audio dip fakes are used for fraudulent calls in messengers

audio dip fakes are used for fraudulent calls in messengers

Cyber ​​security experts FACCT (formerly Group IB) have revealed the rise in the use of audio dipfakes for scam calls on messengers. With the help of AI, hackers falsify the voices of company managers to authorize the transfer of funds. Small and medium-sized businesses, where many processes are tied to the owner, are most prone to such attacks.

The fraudulent scheme was called FakeBoss. First, attackers create a fake account of the manager with his name and photo from social networks. They usually use Telegram. After that, with the help of AI tools, an audio deepfake of his voice is created, samples of which are obtained from a telephone conversation or when hacking a messenger from voice messages. Then hackers call subordinates with the help of an audio deepfake, enter into trust and force an employee, for example, the chief accountant of the organization, to make a payment to the right accounts.

As Informzakhist notes, it is difficult to keep statistics of such incidents, as companies usually do not disclose them. Experts estimate a 30% increase in the new type of fraud compared to 2022.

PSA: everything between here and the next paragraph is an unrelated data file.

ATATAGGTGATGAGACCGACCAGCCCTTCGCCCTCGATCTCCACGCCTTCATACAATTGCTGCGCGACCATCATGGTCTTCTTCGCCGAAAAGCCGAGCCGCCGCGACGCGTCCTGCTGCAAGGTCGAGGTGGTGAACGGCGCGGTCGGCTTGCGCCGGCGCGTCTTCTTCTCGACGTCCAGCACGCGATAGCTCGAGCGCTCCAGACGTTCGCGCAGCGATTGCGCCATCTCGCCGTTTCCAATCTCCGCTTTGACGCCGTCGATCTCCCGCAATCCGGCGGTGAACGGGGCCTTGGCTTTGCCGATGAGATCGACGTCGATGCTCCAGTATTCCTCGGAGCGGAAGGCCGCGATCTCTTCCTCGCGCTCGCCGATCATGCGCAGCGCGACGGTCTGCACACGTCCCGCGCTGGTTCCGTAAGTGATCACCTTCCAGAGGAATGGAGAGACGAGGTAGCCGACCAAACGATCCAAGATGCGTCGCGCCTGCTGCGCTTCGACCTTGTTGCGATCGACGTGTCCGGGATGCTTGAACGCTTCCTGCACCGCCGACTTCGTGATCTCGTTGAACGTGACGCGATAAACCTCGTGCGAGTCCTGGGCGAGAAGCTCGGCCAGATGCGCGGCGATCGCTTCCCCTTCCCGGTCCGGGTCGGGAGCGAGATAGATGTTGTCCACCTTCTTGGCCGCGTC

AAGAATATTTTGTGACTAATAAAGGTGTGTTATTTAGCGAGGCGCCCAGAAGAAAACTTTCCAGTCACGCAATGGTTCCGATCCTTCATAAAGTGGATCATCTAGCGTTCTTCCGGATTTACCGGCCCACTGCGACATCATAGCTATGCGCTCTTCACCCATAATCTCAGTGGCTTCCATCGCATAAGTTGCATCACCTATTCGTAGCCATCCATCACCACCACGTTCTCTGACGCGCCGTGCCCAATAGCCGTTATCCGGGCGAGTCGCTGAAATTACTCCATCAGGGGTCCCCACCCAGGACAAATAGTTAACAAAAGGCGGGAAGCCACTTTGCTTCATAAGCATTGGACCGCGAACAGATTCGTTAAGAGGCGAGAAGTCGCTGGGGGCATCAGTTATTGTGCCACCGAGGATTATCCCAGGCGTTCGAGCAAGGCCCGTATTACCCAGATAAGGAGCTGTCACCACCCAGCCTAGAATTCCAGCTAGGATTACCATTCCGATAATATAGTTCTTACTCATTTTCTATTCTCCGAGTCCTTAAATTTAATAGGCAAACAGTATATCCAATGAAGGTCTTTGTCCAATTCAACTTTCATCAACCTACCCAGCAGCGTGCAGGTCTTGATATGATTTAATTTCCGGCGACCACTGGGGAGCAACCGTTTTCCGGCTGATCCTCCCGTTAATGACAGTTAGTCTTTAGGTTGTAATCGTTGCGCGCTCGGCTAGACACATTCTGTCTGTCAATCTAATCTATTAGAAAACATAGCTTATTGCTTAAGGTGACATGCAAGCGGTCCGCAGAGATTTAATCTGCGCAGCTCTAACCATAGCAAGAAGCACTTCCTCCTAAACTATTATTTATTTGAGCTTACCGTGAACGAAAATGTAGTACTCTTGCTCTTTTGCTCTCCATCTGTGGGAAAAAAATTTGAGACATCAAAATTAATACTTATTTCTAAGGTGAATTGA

Despite the fact that Russia has an “Antifraud” system designed to combat calls with a replacement number, it does not respond to calls through messengers.

The vice-president of the Association of Banks of Russia Oleksiy Voilukov believes that the growth of such fraud should lead to increased attention to operational risks and compliance procedures.

Commercial director of SafeTech, Darya Verestnikova, is sure that the problem needs to be solved by banks, which “must not skimp on means of confirming transactions, including legal entities, and on anti-fraud systems, and the head of the company must see who is being paid.”

Similar incidents also happen abroad. So, in 2020, fraudsters cloned the voice of a bank director in the UAE and used his withdrawal of $35 million.

At the same time, the IS company Servicepipe reported that SMS bombers attacked banks 20% more often in the last six months than a year ago. They used combinations of logins and passwords from previously disclosed databases and tried to log into customers’ bank accounts using them. The systems sent an SMS with a verification code to the client. Each such attack could lead to the sending of several hundred thousand messages per day, and losses from it for the bank could amount to 2 million rubles. As a result, the costs of banks and credit organizations for SMS mailings increased by 1.5 times over the last six months.

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